Smoking is a massive health related problem. Clearly, the nicotine is addictive in nature, and, like most substance abuse, is tolerated at differing levels by individuals. Still, with such a massive problem, one must ask about the clinical effectivness of various means to stop smoking. A testament to the difficulty and confusion regarding effective intervention measures for smoking is in the hundreds of books, articles, and self-help methods; nicotine patches, alternative delivery devices, hypnosis clinics, and more. But how effective are these intervention techniques when viewed in a scholarly manner? A recent search found over 1,000 recent (2008+) articles on the effectivness of interventions to help people stop smoking. This in itself tells us that there is still no conclusive evidence about the program that works best. We know smoking is harmful, we know it contributes to the premature death of 1/2 million people in the United States each year, and we also know that more and more people try to quit smoking but are unable to do so successfully. The professional literature shows, too, that it is quite difficult to stop smoking. A majority of the research has been focused on assesssing the efficacy of some of the treatment methods, with findings demonstrating very little differences between types of treatment when compared to the overall population (Stewart, 1999). Social attitudes, increased governmental legislation (bans, etc.), and public health measures do have a significant impact on tobacco use. A number of individuals are able to successfully give up cigarettes without help, although most health professional believe that having someone to talk with, mentor, or even see on a semi-regular basis (much akin to the AA sponsorship paradigm), has a stronger effect on quitting and preventing relapse than most anything else. Certain nicotine patches and blockers are effective, but must be rigorously used according to instructions and typically monitored by a physician. The sad fact is that most people will attempt to quit, but it will depend on their individual psychological make-up to decide which will relapse, and which will stay away from tobacco products completely. Whatever the preferred method, though, study after study shows that this has moved beyond an opinion issue; quitting smoking is critical to longevity and health (Slovic, 2001).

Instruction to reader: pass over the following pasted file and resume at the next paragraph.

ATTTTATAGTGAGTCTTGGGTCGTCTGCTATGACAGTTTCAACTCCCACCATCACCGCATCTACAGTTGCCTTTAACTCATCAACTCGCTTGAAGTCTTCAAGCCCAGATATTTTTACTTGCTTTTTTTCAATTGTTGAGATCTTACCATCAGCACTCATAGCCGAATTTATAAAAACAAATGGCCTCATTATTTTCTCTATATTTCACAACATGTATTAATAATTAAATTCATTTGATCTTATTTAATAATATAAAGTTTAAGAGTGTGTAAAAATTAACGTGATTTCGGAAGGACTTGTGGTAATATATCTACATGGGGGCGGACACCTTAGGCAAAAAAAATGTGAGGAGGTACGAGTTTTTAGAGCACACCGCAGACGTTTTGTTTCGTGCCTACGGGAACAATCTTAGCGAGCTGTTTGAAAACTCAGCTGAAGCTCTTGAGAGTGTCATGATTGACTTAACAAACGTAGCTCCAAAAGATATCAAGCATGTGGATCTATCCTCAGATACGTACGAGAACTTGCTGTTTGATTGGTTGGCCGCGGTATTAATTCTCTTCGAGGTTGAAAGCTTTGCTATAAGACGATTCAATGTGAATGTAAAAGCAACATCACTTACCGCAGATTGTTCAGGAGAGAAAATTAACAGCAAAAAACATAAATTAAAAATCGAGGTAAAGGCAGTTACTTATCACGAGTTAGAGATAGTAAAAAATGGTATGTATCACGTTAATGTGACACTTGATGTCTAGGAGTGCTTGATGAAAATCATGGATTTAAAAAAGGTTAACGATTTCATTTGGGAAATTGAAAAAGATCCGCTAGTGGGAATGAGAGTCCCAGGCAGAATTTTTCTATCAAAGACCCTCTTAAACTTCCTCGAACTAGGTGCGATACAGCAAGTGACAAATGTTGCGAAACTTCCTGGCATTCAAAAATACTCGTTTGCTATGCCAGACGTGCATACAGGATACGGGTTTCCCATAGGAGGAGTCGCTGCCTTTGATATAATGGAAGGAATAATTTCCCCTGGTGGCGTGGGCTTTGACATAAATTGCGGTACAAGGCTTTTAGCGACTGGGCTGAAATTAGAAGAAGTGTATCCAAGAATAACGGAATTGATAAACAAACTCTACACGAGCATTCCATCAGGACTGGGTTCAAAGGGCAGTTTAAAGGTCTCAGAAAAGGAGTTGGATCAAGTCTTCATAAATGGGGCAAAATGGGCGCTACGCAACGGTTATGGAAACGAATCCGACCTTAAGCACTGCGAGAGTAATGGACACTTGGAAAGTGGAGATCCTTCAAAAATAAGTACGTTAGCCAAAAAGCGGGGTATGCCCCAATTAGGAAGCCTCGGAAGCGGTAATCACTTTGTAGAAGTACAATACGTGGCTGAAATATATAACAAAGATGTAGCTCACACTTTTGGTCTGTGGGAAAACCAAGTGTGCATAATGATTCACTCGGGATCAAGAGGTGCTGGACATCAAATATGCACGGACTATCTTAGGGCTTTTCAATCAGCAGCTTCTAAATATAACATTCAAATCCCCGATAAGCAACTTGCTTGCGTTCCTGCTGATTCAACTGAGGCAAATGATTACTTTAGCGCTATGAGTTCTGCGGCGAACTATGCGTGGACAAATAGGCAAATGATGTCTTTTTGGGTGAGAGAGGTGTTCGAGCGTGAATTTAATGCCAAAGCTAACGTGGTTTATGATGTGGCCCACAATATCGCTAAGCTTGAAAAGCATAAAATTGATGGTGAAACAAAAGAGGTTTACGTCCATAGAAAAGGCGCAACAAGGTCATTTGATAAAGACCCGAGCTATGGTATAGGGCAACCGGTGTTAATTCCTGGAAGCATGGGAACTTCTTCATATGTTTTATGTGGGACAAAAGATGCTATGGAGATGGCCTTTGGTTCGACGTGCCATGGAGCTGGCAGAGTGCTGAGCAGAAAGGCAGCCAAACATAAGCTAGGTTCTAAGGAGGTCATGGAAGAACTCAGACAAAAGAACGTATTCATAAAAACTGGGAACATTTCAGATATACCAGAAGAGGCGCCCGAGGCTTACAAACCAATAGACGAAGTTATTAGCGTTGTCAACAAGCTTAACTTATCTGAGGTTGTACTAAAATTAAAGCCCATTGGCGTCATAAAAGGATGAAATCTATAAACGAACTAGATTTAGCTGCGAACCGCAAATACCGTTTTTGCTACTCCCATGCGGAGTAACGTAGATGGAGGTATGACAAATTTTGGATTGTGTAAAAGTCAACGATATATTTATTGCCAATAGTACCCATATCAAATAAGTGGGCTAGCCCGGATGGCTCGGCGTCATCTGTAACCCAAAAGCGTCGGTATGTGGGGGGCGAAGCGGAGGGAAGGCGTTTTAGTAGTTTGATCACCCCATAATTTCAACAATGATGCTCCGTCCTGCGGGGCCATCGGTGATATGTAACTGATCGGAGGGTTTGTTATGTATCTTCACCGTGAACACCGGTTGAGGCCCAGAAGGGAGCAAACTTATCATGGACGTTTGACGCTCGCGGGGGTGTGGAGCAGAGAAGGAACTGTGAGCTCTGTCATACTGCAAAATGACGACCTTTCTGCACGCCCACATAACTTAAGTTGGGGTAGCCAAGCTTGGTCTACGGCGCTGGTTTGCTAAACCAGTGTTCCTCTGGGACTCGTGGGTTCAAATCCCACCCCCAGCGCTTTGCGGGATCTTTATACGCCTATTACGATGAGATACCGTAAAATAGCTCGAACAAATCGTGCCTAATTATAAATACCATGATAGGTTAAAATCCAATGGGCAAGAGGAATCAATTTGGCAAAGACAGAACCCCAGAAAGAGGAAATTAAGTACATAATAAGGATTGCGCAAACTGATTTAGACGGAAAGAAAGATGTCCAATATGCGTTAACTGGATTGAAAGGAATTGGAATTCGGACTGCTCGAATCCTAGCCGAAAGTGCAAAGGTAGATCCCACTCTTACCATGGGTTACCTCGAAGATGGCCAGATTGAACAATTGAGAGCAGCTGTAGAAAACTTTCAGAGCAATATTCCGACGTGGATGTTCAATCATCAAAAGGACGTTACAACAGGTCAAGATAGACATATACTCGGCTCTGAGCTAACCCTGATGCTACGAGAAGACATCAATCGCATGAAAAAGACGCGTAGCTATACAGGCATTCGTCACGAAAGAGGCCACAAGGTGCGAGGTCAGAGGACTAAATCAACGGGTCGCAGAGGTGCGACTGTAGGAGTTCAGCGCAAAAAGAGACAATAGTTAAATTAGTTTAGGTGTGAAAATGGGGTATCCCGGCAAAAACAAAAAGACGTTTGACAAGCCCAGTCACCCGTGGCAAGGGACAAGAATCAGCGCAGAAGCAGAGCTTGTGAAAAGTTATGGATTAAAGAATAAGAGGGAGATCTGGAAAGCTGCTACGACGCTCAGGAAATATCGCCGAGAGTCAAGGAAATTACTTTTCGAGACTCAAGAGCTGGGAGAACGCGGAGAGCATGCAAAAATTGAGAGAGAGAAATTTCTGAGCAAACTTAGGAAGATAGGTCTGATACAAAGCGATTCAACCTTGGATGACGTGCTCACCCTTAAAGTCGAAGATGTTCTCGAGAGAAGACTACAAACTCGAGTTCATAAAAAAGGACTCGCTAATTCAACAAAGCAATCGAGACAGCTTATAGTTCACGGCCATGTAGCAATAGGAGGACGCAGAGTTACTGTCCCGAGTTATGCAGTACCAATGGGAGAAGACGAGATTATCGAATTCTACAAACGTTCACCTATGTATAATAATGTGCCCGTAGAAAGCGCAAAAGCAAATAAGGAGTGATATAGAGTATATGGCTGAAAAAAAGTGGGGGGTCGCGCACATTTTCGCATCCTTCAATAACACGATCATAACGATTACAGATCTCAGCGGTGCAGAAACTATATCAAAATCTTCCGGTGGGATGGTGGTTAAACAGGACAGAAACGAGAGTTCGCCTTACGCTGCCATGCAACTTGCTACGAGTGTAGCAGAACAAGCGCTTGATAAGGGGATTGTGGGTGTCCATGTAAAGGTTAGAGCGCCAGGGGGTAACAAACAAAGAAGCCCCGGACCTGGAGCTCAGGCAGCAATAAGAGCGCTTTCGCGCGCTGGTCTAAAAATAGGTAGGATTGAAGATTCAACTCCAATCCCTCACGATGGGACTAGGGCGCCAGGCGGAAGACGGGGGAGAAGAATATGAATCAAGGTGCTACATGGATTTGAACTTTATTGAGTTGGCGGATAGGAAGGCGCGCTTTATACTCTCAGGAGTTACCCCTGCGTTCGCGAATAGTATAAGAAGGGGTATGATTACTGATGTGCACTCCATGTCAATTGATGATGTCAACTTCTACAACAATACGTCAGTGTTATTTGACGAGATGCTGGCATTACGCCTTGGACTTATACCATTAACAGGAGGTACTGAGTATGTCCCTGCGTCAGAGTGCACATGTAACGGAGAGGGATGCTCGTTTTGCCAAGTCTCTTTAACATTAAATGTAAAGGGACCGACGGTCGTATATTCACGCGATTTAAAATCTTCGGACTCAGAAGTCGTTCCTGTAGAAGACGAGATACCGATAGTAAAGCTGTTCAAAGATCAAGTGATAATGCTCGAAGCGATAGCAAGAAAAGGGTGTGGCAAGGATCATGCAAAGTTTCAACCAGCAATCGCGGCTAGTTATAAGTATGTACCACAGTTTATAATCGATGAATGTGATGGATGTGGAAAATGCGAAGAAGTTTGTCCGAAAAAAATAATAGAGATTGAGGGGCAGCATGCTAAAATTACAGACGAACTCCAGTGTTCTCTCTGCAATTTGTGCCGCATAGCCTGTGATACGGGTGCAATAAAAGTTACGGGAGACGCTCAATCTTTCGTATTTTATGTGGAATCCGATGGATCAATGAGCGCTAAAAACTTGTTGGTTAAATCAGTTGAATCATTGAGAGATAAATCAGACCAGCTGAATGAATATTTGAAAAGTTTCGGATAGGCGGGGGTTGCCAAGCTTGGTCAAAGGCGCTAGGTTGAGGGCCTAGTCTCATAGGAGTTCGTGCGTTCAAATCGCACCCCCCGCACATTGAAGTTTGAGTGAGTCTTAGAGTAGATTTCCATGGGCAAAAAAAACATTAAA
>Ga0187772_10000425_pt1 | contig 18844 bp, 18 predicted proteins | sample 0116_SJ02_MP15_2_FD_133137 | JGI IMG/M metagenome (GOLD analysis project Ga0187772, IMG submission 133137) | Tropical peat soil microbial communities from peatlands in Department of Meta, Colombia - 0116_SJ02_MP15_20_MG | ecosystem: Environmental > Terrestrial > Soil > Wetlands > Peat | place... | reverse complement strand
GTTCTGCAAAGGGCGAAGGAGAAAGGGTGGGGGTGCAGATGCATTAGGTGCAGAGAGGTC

We usually think of pandemics as serious diseases that have the potential to hurt thousands if not millions of people through disease. Ironically, a 21st century pandemic is that many in the developed world, through a combination of a sedentary lifestyle, a high-fat diet, and sugary drinks, become obese to the point in which it having a serious negative affect on their health. Medical doctors, scholars, researchers are all in agreement that there is a complete link between what we eat and drink, and the consequences to our overall health. One need only look in the newspaper, magazines, grocery store aisles, or pop-up ads to see thousands of ads for diet pills, diet aids, etc. To see how frenzied people are for something to help them lose weight (Fumento, 1998). Obesity is a broad issue- causing numerous problems. It is particularly prevalent in youth and children, then increases in severity for adults. ). The information age in which we live certainly has changed education, the way children learn, and how much information they can easily access. Unfortunately, a combination of these changes has resulted in a rising prevalence of obesity in children which, in combination with numerous negative health effects has resulted in a public health epidemic (Kopelman, 2005, 49). This trend has become so serious that First Lady Michelle Obama has declared it to be a national health hazard, and placed it as one of her top… [END OF PREVIEW]